I love Costco. They have so many awesome products that make my life way better. Right now they even have super soft blankies on sale for $10!
They also have this awesome cookbook from Against All Grain for a mere $20! How awesome is that?!
I have even done a three part series on awesome finds from Costco (here, here and here :0)
However, this last trip, I was a little dismayed. They have stopped carrying my favorite butter and blanched almond flour! I also found these new Cave Man bars which made me laugh out loud. I count five different kinds of sugar in these. Five!! This just goes to show that reading the label and nutrition information is vital to making good healthy choices, especially when it comes to processed “food”.
Speaking of reading labels, I missed a big one this week. I usually get a rotisserie chicken from Whole Foods on Mondays because they are on sale for $6.99, which is nothing for good quality chicken. I love to get their plain one with no spices or anything- just chicken.
Well, I was in a rush yesterday and feeling really hungry (a very bad combo for any grocery store) and I grabbed a rotisserie chicken without even thinking about reading the label. At home, I ate about 6 ounces worth for dinner. About an hour later, my stomach turned into a jacuzzi tub!! I haven’t had gurgling that bad in weeks!! This morning, I went downstairs and looked at the box the chicken came in (PS, plastic is probably not the best thing to have a hot chicken in….) and boy was I shocked!
Ingredients: whole chickens (why plural??), water, seasoning (salt, sodium phosphate, modified food starch (potato, tapioca) and potato dextrin, carrageenan, sugar, dextrose and spice extractives (doesn’t even say what kind!!!).
All I wanted was chicken, but I ended up with a plastic box of crap! No wonder my stomach flipped out!! Just to prove my point a little further, let’s take a look at what these ingredients are exactly….
Sodium Phosphate- Sodium phosphate is a naturally occurring type of phosphorus that can be found you your body’s cells. This can also be applied to help clean the digestive system prior to x-ray, endoscopy, surgery or other intestinal procedures. This can also be used in an enema after surgery to address impacted bowels.(OK does this freak anyone else but me out?!!?) Sodium phosphate is commonly listed in foods as a generic term for phosphoric acid or sodium salt.
Modified Food Starch- Modified starch, also called starch derivatives, are prepared by physically, enzymatically, or chemically treating native starch, thereby changing the properties of the starch. Modified starches are used in practically all starch applications, such as in food products as a thickening agent, stabilizer or emulsifier; in pharmaceuticals as a disintegrant; as binder in coated paper. They are also used in many other applications.
Potato Dextrin- Dextrin is also a starch, but with a slightly different function. In the US, it’s usually made from corn, potato, arrowroot, rice or tapioca but, also like maltodextrin, wheat is sometimes used elsewhere (so again, celiacs and those who don’t eat gluten, beware)! “White dextrin” is the additive that is used as a binder to hold ingredients together or as a thickening agent (think cornstarch to thicken sauces). It can also be found in batters, coatings, and glazes. “Yellow dextrin” is not used for food at all, but is a water-soluble glue, which is not appetizing at all.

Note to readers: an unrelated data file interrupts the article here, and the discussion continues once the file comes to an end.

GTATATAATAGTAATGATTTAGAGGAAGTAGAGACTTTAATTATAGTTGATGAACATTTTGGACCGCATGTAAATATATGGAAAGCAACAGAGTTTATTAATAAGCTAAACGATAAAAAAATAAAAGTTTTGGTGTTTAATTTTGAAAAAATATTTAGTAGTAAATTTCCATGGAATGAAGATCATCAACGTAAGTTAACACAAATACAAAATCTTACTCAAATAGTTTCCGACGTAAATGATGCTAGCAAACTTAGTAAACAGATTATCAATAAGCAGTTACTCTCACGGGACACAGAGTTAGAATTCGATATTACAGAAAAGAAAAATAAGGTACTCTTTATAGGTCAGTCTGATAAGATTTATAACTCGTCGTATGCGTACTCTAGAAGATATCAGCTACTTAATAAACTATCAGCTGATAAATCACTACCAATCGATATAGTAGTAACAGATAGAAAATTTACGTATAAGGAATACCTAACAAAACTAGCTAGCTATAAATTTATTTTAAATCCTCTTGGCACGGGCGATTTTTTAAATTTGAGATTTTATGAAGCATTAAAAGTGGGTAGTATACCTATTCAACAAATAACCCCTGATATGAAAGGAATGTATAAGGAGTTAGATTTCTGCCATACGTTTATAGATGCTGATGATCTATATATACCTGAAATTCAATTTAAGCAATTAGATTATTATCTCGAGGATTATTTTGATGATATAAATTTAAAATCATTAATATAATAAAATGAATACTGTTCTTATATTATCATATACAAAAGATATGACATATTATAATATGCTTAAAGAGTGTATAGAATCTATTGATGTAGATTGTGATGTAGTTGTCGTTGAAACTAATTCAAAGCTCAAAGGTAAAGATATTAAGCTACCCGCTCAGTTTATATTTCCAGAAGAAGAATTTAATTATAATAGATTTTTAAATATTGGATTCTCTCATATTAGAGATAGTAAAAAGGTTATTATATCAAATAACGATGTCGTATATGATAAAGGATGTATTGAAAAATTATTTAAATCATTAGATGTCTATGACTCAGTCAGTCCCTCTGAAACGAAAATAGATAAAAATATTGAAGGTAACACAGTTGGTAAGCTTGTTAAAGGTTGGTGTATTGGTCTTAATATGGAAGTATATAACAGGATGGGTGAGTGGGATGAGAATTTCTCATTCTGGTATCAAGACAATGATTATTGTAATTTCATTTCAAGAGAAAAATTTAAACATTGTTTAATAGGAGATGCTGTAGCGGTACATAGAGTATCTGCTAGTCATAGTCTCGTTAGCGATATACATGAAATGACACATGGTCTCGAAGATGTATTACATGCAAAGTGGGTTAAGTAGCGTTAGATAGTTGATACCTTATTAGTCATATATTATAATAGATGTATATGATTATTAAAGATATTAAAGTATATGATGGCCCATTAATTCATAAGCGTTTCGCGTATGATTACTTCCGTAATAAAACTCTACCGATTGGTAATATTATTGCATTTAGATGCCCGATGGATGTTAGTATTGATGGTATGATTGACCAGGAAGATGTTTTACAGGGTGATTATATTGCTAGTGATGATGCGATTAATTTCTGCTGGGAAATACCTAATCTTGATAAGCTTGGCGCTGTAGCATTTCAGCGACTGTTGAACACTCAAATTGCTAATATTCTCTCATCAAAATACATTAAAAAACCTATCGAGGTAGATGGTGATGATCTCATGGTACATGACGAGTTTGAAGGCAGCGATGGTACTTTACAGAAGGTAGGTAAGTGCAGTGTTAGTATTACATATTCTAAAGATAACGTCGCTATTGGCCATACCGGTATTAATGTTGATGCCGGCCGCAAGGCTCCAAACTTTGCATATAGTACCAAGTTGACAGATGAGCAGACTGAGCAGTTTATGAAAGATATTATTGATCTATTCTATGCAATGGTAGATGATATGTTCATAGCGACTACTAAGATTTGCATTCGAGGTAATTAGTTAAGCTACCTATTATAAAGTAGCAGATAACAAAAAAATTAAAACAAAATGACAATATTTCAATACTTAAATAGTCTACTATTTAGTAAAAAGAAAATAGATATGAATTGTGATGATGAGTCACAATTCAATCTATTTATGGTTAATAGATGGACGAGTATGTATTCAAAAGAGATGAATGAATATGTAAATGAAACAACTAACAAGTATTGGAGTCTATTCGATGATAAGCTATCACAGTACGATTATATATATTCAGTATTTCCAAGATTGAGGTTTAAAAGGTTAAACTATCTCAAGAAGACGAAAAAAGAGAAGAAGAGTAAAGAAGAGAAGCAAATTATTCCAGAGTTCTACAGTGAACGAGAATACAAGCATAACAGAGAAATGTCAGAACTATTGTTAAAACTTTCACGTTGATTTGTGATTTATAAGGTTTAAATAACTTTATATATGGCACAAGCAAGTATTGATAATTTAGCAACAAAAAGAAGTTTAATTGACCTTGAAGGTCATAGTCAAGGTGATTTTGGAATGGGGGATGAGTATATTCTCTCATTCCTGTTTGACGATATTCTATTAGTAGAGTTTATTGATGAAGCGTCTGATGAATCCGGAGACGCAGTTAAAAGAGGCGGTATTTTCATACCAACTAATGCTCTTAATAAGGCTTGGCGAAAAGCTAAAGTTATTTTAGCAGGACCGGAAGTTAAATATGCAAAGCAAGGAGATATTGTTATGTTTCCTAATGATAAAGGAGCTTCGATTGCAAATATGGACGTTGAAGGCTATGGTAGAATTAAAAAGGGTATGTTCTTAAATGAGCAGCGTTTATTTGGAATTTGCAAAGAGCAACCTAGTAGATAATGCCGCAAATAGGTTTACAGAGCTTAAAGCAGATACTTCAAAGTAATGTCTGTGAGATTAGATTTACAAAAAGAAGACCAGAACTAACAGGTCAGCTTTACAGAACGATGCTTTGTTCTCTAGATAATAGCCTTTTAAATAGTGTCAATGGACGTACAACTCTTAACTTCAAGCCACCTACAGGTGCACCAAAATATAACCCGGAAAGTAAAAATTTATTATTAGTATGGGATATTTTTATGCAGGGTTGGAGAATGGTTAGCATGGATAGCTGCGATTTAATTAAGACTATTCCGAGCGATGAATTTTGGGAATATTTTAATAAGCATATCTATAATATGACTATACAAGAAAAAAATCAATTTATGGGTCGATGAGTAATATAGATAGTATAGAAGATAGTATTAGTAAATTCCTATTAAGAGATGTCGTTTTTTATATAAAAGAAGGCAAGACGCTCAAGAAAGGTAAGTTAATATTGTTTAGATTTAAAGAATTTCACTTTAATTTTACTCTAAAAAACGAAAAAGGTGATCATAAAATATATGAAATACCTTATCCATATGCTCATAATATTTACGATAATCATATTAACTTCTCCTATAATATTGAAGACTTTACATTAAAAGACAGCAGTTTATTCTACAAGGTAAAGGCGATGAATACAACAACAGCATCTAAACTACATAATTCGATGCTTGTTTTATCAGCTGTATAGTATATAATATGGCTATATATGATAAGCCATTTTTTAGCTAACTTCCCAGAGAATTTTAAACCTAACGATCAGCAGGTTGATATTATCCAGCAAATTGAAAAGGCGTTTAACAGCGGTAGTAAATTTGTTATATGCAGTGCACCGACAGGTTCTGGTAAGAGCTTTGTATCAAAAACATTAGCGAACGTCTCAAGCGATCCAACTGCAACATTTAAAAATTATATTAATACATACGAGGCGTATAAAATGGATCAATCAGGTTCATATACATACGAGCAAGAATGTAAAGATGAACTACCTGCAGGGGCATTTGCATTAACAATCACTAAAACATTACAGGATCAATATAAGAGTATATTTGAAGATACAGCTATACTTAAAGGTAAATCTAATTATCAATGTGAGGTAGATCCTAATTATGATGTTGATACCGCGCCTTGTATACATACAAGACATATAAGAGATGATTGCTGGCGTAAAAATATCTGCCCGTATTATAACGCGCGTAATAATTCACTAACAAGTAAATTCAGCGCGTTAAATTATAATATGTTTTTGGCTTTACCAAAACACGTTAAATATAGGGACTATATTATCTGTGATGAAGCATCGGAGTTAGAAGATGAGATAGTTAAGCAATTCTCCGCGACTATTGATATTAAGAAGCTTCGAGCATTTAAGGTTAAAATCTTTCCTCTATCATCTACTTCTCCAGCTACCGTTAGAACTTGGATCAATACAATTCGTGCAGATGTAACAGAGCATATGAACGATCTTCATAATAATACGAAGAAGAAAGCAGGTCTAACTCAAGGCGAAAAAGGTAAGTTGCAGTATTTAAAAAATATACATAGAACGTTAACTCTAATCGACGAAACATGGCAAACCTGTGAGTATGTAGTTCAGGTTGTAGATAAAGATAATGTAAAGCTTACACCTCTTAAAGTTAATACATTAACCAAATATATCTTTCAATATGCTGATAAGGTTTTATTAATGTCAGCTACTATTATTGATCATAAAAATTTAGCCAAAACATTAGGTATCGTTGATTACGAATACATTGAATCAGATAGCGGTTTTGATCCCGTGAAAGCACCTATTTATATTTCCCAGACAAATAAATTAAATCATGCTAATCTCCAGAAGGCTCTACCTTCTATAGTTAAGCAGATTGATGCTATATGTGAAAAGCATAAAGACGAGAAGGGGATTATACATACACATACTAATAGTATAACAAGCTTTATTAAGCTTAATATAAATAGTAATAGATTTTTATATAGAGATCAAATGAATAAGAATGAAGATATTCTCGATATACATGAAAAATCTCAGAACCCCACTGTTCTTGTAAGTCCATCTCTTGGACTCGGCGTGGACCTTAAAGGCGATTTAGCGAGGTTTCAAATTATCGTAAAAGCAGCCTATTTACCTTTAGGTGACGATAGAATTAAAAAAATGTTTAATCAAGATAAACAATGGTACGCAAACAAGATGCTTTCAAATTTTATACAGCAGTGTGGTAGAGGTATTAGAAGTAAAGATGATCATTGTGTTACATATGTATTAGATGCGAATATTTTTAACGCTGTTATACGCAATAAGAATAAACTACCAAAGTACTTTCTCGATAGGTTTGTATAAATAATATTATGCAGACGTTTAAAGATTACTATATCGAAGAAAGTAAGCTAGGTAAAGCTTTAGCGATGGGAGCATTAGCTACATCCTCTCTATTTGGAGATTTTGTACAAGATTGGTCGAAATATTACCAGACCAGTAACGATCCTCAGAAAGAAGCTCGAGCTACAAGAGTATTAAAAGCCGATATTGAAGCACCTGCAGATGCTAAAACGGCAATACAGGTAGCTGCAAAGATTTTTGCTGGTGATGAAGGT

Carrageenan- Carrageenan, a heavily discussed additive in the world of alternative health, is an indigestible polysaccharide that is extracted from red algae, and is most commonly used in food as a thickener or stabilizer. Carrageenan-containing seaweeds have been used for centuries in food preparations for their gelling properties, but the refined, isolated carrageenan found in modern processed foods has raised concerns in the health-conscious online community.
Dextrose- Glucose (/ˈɡluːkoʊs/ or /-koʊz/; C6H12O6, also known as D-glucose, dextrose, or grape sugar) is a simple monosaccharide found in plants. It is one of the three dietary monosaccharides, along with fructose and galactose, that are absorbed directly into the bloodstream during digestion.
Spice Extractives- Spice Extract is the essence of the spice representing the essential oils and the taste component of the corresponding herb or ingredient. It is used as an ingredient to replace spice powder in dishes and processed food products. The extracts are advantageous for food producers because they are uniform and standardized providing consistent flavor, color and aroma. They are also hygienic with a long shelf-life, requiring less storage space and free from contamination by microbes. They are also marketed as dietary supplements or as alternative medicine.
According to the Food Marketing Institute, “the term ‘natural’ applies broadly to foods that are minimally processed and free of synthetic preservatives artificial sweeteners, colors, flavors and other artificial additives growth hormones antibiotics, hydrogenated oils stabilizers and emulsifiers. Most foods labeled natural are not subject to government controls beyond the regulations and heath codes that apply to all foods. Exceptions include meat and poultry.
Bet you didn’t think you were getting all that for $4.99!! Gross!! I am still sitting here kicking myself for not reading the label. It is soooo worth taking the extra few minutes to read a label and make sure there is no hidden garbage in your food!!
Have you ever been shocked by a label on something you bought??